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Cisco's Move To Eliminate Up-Front Channel Licenses

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At CES, held January 9-12 in Las Vegas, Cisco Systems Inc. announced a new licensing model for its Converged Broadband Router (cBR-8) converged cable access platform, or CCAP, product, allowing its customers to purchase capacity based on expected bandwidth consumption by their subscribers, as opposed to individual quadrature amplitude modulation, or QAM, channels. The new licensing model, called Infinite Broadband Unlocked, or IBU, is enabled by the transition to DOCSIS 3.1 technology, which introduces orthogonal frequency division multiplexing, or OFDM, as a completely new physical layer scheme.

The primary benefit to moving to IBU is to eliminate the need for Cisco's customers to purchase up-front channel licenses, which has been the standard licensing model across CCAP and cable modem termination system, or CMTS, vendors for years. IBU instead introduces a perpetual license for total bandwidth consumption per individual service group. In other words, if a cable operator has a service group of 100 homes, instead of being forced to pay for future bandwidth consumption through the up-front purchase of DOCSIS downstream and upstream channels, the operator can make a one-time purchase of total capacity based on the current capacity requirements of those 100 homes.

Cisco is first out of the gate with a public announcement of its new licensing model. But every CCAP vendor, from ARRIS International plc to Casa Systems, Inc., Harmonic Inc. to Nokia Corp., will be moving in this direction as well. The transition to DOCSIS 3.1 and its focus on OFDM subcarriers and total capacity, as opposed to individual QAM channels, makes this model a reality.

Many years ago, cable operators purchased new bandwidth for their service groups in the form of a fixed ratio of downstream to upstream channels per individual CMTS line card. Early on, those channel ratios were 4:1 and 8:1, designed to match the traffic patterns seen in their networks. With the introduction of DOCSIS 3.0 came the need to eliminate these fixed ratios and instead move to a total number of QAM channels per service group, which could be mixed and matched in the downstream and upstream direction based on observed and expected traffic patterns.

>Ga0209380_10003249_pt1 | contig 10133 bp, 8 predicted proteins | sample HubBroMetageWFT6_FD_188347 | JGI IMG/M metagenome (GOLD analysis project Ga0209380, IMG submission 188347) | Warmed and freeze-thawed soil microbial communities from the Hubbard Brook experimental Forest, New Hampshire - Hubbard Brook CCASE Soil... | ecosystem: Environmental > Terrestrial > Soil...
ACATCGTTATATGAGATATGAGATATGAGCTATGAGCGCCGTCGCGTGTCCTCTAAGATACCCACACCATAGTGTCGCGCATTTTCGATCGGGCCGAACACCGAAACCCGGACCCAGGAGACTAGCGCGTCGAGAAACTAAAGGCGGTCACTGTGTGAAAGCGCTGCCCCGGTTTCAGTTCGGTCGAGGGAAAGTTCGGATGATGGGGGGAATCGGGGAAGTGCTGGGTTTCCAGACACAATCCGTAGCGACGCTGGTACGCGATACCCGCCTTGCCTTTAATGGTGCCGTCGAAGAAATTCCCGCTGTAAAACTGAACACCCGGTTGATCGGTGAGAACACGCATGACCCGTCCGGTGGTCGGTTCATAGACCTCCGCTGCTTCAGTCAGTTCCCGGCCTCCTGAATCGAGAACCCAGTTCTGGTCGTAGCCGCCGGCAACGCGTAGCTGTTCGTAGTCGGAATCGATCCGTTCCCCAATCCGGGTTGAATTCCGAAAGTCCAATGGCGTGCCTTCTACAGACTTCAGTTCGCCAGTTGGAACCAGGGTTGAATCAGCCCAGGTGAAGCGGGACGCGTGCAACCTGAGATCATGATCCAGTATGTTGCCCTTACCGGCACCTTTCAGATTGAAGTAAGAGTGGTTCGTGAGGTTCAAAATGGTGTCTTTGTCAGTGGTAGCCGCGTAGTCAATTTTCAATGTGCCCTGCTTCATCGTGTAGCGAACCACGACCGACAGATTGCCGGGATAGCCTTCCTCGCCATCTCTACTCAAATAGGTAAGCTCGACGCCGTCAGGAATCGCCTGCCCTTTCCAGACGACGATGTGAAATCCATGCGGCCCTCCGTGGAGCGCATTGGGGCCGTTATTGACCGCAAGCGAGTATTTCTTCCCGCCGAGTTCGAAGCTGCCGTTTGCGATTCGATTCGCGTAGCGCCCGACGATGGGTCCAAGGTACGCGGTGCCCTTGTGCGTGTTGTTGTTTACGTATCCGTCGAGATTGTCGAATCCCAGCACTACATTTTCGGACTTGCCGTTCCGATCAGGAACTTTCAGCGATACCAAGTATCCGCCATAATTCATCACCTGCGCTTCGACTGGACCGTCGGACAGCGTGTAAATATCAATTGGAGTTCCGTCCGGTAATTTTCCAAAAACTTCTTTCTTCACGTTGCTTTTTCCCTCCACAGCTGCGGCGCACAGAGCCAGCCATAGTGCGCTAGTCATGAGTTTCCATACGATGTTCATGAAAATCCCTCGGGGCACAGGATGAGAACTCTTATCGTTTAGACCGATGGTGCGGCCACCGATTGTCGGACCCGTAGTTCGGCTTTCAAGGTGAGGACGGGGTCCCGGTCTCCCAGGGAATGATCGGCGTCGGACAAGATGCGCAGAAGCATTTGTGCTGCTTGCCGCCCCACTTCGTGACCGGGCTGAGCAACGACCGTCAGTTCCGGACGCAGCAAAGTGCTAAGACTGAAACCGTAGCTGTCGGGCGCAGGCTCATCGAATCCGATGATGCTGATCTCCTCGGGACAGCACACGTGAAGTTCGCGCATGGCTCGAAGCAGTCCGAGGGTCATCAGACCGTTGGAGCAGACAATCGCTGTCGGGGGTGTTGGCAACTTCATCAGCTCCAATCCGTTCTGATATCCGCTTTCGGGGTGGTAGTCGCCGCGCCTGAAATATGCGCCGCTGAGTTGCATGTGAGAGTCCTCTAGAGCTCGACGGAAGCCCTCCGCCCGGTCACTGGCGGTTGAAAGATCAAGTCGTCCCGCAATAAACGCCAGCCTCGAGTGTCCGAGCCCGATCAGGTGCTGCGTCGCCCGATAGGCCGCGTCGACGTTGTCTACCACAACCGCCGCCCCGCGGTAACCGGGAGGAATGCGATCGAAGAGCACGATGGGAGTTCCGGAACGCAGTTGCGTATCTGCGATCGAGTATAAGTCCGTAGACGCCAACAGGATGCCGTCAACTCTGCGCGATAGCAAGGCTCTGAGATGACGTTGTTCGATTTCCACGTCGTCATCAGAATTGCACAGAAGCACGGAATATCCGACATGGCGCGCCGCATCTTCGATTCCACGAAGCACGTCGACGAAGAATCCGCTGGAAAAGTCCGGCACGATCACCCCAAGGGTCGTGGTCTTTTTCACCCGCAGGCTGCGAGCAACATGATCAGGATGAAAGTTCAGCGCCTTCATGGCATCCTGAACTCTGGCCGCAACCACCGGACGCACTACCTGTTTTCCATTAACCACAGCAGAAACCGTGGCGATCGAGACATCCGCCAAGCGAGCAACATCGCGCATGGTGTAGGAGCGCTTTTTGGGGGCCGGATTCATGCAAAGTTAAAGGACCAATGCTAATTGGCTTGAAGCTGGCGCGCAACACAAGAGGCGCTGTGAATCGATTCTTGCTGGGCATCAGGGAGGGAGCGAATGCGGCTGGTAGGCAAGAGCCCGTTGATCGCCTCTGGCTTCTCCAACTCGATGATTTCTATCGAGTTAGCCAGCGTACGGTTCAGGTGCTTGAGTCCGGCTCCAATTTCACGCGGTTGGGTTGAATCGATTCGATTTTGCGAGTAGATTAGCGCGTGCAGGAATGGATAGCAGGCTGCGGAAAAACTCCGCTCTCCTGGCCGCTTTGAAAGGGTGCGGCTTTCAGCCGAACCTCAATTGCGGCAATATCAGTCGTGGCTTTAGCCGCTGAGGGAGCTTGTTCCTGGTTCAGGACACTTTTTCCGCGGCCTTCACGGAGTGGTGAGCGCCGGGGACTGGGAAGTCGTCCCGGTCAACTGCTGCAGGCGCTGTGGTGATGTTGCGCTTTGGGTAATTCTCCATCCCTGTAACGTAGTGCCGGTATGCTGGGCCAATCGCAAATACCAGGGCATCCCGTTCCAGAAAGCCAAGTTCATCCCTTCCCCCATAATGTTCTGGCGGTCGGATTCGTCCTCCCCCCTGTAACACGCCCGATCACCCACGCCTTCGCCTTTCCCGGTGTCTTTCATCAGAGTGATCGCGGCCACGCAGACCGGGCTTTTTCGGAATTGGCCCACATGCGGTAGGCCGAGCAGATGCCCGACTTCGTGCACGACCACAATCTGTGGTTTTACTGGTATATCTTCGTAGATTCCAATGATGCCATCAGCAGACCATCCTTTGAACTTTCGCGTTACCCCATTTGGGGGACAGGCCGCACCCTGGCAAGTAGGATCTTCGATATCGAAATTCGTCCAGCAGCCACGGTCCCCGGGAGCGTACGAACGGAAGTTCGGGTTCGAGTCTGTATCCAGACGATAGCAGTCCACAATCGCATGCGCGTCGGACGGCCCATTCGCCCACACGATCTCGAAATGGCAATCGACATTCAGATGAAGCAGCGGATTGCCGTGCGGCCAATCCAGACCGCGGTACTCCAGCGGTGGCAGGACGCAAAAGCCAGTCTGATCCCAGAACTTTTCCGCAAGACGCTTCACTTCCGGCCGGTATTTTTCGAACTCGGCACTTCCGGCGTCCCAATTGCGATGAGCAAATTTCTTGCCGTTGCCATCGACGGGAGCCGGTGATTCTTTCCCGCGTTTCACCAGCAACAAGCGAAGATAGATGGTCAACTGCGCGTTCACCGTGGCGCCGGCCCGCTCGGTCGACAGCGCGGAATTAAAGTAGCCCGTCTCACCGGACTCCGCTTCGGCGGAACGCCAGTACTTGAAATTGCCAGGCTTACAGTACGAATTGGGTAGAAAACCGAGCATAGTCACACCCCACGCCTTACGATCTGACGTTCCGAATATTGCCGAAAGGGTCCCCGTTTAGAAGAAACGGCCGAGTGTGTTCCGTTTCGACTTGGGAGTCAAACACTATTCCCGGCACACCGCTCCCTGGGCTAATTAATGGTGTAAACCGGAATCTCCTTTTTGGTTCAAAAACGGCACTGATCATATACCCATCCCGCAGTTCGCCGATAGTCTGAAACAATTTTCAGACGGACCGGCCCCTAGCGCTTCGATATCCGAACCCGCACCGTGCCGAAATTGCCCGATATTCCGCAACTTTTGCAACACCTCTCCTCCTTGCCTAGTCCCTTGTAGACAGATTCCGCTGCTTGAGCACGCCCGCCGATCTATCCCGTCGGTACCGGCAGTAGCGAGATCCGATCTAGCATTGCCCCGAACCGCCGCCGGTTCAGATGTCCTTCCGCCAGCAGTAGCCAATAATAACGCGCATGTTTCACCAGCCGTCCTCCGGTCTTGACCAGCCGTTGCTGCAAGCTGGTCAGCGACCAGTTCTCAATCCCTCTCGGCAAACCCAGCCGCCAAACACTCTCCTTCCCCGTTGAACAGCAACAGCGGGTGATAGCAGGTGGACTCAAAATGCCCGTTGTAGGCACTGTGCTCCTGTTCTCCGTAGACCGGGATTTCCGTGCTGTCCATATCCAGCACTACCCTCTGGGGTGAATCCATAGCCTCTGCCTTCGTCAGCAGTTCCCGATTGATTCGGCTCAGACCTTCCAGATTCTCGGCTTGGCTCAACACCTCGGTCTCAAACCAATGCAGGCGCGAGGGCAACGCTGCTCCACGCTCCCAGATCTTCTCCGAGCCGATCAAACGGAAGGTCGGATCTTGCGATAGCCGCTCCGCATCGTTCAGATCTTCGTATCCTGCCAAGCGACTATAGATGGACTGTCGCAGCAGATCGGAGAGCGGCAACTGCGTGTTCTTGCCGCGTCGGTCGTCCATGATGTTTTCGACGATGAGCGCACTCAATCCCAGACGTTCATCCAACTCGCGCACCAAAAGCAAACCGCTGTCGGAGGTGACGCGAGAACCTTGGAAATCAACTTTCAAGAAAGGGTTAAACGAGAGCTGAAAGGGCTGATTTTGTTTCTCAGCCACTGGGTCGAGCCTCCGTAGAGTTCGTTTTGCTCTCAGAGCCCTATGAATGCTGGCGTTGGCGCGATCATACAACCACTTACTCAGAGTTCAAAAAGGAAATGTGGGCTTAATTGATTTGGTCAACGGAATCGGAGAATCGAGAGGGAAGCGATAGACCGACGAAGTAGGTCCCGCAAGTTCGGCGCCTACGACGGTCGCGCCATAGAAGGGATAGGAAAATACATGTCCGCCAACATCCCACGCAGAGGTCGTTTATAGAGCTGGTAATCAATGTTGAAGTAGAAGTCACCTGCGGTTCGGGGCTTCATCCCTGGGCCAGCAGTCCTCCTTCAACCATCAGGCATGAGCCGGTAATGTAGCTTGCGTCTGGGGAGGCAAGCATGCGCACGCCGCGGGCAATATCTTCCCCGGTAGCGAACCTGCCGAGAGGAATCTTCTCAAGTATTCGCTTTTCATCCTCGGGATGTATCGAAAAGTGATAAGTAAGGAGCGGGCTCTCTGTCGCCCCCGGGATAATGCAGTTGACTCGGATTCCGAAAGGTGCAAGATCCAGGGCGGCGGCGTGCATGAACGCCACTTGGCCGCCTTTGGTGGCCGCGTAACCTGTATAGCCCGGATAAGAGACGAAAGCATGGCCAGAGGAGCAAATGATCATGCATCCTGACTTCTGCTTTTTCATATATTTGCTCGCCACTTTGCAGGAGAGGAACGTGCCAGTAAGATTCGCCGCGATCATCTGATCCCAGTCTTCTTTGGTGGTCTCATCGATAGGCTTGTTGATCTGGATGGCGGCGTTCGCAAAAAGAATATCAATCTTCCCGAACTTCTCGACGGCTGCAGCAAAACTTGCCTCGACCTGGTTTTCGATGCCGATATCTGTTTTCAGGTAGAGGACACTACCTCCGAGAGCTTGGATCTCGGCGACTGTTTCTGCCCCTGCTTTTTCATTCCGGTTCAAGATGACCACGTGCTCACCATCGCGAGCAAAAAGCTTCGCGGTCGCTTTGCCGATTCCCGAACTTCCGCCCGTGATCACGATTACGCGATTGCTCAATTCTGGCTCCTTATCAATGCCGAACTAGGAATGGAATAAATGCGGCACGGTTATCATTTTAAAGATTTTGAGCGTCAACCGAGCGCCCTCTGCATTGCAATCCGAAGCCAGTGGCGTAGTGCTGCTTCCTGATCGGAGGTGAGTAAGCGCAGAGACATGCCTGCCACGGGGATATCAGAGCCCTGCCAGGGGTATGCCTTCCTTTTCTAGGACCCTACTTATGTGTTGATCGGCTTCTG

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Now, with cable operators looking to reduce the amount of rack space devoted to monolithic CMTS and CCAP platforms in their headend and hub sites, while also pushing DOCSIS physical, or PHY, and media access control, or MAC layer intelligence closer to subscribers, there are multiple architectures requiring support, which add more complexity to decisions about bandwidth consumption per service group.

Here are just a few of the technological and architectural shifts in cable broadband access networks that make the need for more flexible bandwidth models necessary:

  • DOCSIS 3.0 to DOCSIS 3.1
  • Optical node logical and physical node segmentation
  • Centralized to distributed architectures
  • Remote PHY and Remote MACPHY architectures

Being locked into traditional 6 MHz QAM channels no longer makes sense and is also quite inefficient. Each QAM channel includes a guard band, designed to prevent channels from overlapping and the resulting signal becoming too garbled for a set-top box or modem to demodulate. To cable operators, those guard bands are lost revenue. They are signals carrying no data, however, they are a necessary evil.

DOCSIS 3.1 eliminates those guard bands by using OFDM to change the QAM channel from 6 MHz to 25 or 50 KHz subcarriers. These subcarriers can be bonded to adjacent subcarriers without the need for any guard bands. The result is a single block of RF spectrum because there is no separation of individual channels in the frequency domain. It is this block of spectrum that is generated by the CCAP platform, the license to which is what is covered under Cisco's new model. The increased spectrum availability is what has led to the rapid increase in total DOCSIS channel (or equivalent channel) shipments over the past year. In fact, total combined DOCSIS upstream and downstream channel shipments are estimated to have surpassed 10 million for the first time ever in 2017.

Many cable operators still prefer to purchase new broadband capacity in the form of DOCSIS equivalent channels, as that is how they have purchased for years. The addition of DOCSIS 3.1 and OFDM has once again resulted in a significant drop in price-per-downstream channel, as spectral efficiency gains have increased the amount of capacity available per CCAP line card.

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